Cottonwood Lakes Basin
Hands down, the easiest way to access the highest portion of the Sierra is via Horseshoe Meadow and the trailheads located therein. Though visible from the PCT, few thru-hikers take the side trail from Mulkey Pass (mile 745) or Cottonwood Pass (mile 750) to catch a ride into Lone Pine. Instead they push farther to Kearsarge Pass to the north or Kennedy Meadows to the south. But at 10,000 feet, Horseshoe Meadow is a great starting point for those looking to get into the alpine zone with as little effort as possible. The payoff is instant.
Sure, the PCT is only a few hours walking away at either Mulkey or Cottonwood Pass, but what all hikers beelining for the PCT miss is the magic of Cottonwood Lakes Basin. The itinerary can be as loose or rigid as it needs to be for exploring this gem. Endless lakes, romantically named with numbers (1, 2, 3, 4, 5) or generic descriptors (Long Lake, High Lake), are ripe for fishing, swimming, or chilling. They gleam sapphire among lush meadows and pine in an expansive basin, surrounded by a serrated rim of steep granite that undulates around 12,000 feet.
Do what you want:
An out-and-back, a loop, or just a wander are all in play here. A day, a weekend, or a week. And while it is possible to access all the lakes with less than 1,500 feet of elevation gain, if one wants to sweat, New Army Pass (12,400 feet) and Old Army Pass (12,100 feet) are happy to oblige. When conditions allow, a loop hike connects the south and north arms of the basin. And heck, while you’re up there, Mount Langley, the southernmost California 14er at 14,026 feet, is only 2.6 miles farther on sandy Class 1 / Class 2 trail. There is no better view of the Mount Whitney region. This can be done as a long day hike, but the exploring is so good that it pays to take it slow.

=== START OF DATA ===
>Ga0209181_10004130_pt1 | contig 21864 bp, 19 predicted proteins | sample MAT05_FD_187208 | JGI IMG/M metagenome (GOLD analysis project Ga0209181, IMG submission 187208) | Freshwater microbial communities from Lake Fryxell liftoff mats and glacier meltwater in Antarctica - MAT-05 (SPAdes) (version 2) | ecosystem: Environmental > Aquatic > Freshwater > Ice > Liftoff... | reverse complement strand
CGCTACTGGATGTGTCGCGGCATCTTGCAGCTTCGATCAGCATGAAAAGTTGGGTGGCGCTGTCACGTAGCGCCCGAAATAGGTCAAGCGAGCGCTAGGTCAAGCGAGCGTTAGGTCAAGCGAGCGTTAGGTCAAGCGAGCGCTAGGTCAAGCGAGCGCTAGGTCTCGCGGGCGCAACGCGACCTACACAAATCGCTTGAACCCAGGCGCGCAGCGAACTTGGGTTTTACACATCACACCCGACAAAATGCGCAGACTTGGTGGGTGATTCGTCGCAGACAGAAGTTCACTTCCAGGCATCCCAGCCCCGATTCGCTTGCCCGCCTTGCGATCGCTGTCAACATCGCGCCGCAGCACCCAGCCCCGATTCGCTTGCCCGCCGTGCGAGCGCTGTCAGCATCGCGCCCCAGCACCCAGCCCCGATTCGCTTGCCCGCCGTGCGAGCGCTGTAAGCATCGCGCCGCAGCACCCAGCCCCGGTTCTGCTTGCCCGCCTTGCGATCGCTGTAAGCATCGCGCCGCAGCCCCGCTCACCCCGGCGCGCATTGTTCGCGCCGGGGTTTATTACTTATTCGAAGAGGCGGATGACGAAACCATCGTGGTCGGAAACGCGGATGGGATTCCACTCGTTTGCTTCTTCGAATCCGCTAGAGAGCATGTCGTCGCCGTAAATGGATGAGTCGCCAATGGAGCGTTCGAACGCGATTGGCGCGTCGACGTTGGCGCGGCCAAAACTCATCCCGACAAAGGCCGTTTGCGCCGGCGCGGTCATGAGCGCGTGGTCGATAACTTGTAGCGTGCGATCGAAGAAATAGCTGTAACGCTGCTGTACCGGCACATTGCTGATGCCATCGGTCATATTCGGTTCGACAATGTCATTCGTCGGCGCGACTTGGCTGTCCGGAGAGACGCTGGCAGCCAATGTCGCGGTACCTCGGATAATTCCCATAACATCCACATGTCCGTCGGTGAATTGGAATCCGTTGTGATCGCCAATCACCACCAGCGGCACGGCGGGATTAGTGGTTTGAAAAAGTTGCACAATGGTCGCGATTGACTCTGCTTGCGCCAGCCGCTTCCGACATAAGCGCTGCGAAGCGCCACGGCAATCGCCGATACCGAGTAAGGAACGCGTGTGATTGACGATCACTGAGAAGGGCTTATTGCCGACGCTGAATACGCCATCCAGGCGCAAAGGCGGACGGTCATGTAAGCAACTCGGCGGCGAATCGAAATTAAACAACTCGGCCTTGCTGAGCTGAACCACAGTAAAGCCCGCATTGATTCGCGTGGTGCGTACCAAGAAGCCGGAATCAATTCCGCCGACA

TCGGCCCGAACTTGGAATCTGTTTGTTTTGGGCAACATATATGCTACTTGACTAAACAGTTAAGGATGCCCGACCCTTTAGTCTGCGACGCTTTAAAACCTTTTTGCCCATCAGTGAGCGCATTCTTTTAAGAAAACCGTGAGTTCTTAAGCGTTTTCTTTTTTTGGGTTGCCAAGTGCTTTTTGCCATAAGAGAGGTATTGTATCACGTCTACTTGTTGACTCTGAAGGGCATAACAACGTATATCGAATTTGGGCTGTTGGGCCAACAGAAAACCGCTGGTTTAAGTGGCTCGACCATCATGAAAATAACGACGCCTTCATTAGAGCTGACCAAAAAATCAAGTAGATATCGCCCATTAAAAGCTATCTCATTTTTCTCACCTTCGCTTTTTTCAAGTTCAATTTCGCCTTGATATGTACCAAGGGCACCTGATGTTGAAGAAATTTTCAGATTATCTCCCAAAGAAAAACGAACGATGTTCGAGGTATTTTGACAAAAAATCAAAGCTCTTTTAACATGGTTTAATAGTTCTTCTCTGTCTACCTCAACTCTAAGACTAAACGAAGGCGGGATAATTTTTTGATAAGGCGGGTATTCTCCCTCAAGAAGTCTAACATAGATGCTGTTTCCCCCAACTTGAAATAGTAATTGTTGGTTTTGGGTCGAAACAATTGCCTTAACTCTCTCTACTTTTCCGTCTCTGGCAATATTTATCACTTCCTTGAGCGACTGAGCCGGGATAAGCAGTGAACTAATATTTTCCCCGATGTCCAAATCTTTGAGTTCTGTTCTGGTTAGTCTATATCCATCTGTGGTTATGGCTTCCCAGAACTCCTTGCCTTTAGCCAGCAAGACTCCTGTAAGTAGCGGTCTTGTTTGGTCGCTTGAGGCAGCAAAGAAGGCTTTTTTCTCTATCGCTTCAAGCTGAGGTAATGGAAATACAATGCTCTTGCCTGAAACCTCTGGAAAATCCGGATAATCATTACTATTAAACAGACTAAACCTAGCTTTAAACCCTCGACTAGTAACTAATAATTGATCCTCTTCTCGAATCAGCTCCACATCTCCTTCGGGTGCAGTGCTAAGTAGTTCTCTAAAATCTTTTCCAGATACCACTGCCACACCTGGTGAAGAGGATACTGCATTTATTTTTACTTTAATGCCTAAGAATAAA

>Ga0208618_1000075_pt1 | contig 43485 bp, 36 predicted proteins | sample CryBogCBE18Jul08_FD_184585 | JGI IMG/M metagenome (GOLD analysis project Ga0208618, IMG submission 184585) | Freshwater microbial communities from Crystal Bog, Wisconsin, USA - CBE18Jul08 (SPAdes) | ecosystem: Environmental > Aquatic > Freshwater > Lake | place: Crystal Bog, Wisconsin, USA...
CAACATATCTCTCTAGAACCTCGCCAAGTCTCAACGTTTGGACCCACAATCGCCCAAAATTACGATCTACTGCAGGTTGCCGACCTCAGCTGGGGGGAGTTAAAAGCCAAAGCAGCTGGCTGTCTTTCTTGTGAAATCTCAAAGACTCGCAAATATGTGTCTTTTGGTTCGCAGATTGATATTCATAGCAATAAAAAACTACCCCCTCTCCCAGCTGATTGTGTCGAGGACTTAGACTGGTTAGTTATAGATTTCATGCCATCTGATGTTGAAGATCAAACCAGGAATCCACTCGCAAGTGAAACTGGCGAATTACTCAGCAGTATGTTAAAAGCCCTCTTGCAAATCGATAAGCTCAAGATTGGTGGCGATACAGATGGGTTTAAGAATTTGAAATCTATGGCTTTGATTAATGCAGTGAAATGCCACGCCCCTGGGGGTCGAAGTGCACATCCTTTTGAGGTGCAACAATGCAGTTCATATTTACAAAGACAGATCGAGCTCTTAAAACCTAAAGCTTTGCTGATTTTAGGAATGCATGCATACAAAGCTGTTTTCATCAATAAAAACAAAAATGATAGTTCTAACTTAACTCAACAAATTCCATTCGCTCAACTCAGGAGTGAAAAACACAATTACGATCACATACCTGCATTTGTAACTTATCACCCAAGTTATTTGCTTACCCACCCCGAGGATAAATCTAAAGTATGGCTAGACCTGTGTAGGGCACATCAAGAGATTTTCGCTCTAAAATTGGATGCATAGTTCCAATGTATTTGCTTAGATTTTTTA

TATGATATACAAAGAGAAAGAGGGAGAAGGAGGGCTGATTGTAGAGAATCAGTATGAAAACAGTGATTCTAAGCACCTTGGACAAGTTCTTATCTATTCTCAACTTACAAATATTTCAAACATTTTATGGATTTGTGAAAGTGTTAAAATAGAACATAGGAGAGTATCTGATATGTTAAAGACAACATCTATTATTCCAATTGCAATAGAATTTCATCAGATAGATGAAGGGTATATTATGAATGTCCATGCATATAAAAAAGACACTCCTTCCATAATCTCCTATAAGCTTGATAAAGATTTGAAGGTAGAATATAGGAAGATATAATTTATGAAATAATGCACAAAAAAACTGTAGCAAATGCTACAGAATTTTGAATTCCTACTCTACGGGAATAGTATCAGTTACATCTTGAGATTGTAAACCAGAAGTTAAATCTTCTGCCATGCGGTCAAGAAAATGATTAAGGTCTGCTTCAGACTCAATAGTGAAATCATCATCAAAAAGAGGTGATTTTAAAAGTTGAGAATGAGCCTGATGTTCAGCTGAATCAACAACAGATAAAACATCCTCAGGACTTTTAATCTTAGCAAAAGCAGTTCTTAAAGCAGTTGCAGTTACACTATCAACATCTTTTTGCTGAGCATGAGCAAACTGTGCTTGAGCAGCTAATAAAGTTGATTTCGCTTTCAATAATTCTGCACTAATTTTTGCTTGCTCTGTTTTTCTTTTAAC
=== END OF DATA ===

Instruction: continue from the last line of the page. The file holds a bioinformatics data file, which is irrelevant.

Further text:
Access Cottonwood Lakes from the Cottonwood Lakes Trailhead near Horseshoe Meadow, reached from Lone Pine, CA by following Horseshoe Meadow Road. Permits for overnight trips are required in the Golden Trout Wilderness area as they are in Sequoia & Kings Canyons National Park (SEKI) if hanging out on the other side of New Army Pass. Contact the Eastern Sierra Interagency Visitor Center in Lone Pine for permits and trail conditions.
High Sierra Trail
The High Sierra Trail (HST) will appeal many styles of backpacker. It is a thru-hike, but at 72 miles, it’s also accessible to hikers with no long trail ambitions. It shares tread with the JMT and PCT (mile 770) on the final approach to the summit of Mount Whitney, but cuts east-west across the crest of the Sierra rather than meandering along it.
Typically hiked west to east, the HST starts at Crescent Meadow, among towering giant sequoia, then climbs across the Great Western Divide at Kaweah Gap, dropping from there to the Kern River, before another big climb to the Sierra Crest. Officially, the HST covers the 49 miles from Crescent Meadow to Wallace Creek Junction where it joins the JMT. However, most hikers will follow that trail about 13 miles further to the summit of Mount Whitney. There, they can celebrate their achievement on the highest point in the contiguous U.S. Tremendous views extend west far back along their route and east to the Inyo Mountains across the Owens Valley 10,000 feet below.
From there, a few exit options exist, but the most direct is down the main Whitney trail to Whitney Portal. Although this route passes through the tightly quotaed Whitney Zone, an itinerary beginning in SEKI allows for its use without further endorsement. This puts the total mileage at just above 72 miles from Crescent Meadow to Whitney Portal. A longer exit to Horseshoe Meadow over New Army or Cottonwood Pass via the PCT is the next shortest option. Better, save the brutal shuttle between trailheads and yo-yo the whole thing.
Why should you hike the HST?